Sarah Cihat is one of the most inspiring sustainable designers I can think of. She's not revolutionizing the power industry, or eliminating our dependence on fossil fuels. Her efforts are arguably small in size, but to me, that is what makes them so largely brilliant and inspiring. Sarah creates Rehabilitated Dishware. She collects used or unwanted ceramics from secondhand stores or overstocked piles and turns them into something new. She resurfaces the plates with modern colors and graphics, which play on the character of the original ceramic design, giving a new appeal to previously unwanted products.
Entries in Green (35)
Why recycle when you can reuse? The Twist and Spout gives you no reason not to. It's a twist on spout turns used beverage bottles into watering cans. The spouts are available in two different lengths, Garden (6.5") and Kitchen (3.5"). The best part is, they are only $5! Designed by Nicolas Le Moigne. Available for purchase on PerpetualKid.com. (Found, most recently, through Outblush)
Climate Cars are a new fleet of eco-friendly taxis in London. They drive hybrid cars and offset their emissions using The Carbon Neutral Company. What is interesting about Climate Cars is their Bike Rescue service. All of their cars carry bike racks. So if your eco-friendly self chose to ride a bike to work but then later questioned your commitment to climate change when it started pouring rain at the end of the day, you can still get a ride home from Climate Cars (complete with bike and a guilt-free conscious). (Found through Springwise).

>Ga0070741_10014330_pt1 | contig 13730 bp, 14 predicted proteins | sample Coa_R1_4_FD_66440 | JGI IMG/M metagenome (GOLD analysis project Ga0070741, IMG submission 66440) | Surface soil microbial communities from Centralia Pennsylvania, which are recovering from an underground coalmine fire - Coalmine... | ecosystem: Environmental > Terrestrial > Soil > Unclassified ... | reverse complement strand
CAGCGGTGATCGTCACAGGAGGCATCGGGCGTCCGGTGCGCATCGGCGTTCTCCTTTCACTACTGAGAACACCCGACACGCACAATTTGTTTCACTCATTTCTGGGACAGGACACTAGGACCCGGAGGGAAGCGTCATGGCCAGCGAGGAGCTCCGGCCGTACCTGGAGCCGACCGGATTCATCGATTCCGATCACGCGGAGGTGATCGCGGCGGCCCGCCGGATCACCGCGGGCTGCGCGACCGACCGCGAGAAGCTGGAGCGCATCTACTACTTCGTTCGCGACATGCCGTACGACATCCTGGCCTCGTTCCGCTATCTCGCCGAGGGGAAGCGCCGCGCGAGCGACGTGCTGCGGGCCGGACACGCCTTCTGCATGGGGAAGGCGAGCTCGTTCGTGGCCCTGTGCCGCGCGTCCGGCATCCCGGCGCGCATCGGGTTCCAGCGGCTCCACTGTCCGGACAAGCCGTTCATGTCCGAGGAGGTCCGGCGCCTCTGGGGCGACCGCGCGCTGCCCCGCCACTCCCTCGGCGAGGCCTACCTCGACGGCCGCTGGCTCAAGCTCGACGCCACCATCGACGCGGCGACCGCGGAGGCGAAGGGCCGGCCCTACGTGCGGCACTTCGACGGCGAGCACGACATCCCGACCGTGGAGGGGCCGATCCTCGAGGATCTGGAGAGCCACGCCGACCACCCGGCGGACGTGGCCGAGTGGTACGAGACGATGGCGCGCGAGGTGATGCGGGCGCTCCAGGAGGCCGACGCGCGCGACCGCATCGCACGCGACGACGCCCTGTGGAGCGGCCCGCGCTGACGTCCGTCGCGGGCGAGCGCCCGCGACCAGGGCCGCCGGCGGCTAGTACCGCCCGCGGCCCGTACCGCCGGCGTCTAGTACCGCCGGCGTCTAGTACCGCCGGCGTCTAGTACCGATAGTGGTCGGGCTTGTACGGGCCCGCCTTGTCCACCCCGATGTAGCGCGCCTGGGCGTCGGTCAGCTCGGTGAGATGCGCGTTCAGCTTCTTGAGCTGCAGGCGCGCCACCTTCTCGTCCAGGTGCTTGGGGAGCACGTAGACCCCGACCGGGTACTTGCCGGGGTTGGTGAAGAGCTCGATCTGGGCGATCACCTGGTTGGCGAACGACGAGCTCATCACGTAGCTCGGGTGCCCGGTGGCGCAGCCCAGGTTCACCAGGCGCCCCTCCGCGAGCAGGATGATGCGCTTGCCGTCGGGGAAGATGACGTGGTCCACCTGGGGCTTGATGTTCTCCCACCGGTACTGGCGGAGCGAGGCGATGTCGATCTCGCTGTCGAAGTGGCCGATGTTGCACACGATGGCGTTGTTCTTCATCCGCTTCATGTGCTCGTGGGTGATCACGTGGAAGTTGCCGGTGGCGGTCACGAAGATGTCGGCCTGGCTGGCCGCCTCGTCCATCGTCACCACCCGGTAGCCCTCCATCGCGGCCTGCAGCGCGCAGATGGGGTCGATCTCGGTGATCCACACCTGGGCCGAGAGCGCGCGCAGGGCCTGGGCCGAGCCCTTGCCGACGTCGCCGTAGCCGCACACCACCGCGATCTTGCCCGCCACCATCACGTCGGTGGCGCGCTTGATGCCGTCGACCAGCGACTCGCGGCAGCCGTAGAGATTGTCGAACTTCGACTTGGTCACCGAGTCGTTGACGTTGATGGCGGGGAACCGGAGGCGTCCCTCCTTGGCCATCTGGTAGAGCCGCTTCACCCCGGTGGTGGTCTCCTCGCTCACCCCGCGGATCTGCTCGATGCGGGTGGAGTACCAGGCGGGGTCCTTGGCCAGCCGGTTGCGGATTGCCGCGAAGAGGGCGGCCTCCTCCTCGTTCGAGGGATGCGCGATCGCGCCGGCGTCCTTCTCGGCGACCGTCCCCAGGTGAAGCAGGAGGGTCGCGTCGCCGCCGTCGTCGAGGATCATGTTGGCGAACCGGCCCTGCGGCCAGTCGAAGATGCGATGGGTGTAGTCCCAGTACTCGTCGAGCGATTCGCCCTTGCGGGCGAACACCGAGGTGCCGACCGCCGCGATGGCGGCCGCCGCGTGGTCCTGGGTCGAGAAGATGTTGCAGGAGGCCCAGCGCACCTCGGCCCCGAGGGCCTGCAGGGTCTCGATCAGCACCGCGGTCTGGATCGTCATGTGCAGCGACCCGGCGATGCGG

Looking for stylish ways to reduce your carbon footprint? How about raising chickens for eggs in this gorgeous chicken 'Eglo' by Omlet? This product was designed by four Royal College of Art students a few years back (I actually first saw it at their grad show!). Since then they have founded Omlet which sells this Eglu and the larger Eglu cube for housing chickens, rabbits or guinea pigs. Their site also has tons of great info about being an urban chicken owner. (Found through Trend Watching)
In an effort to raise awareness about global warming, the city of London turned out its lights last week. The voluntary blackout happened on June 21 between 9pm and 10pm and included many notable building such as Tower Bridge, Parliament, and Buckingham Palace. Piccadilly Circus also participated turning out its advertising lights for the first time since World War II. London isn't the first city to do this. They follow in the footsteps of Sydney, Paris and Hong Kong. London estimates that they collectively turned out 2 million lights saving 750 MWh of electricity in 1 hour. I like this idea because turning out lights is such a simple thing, but the effect of seeing such well known attractions in darkness has quite an impact. It would be great to see some more permanent energy savings come out of this.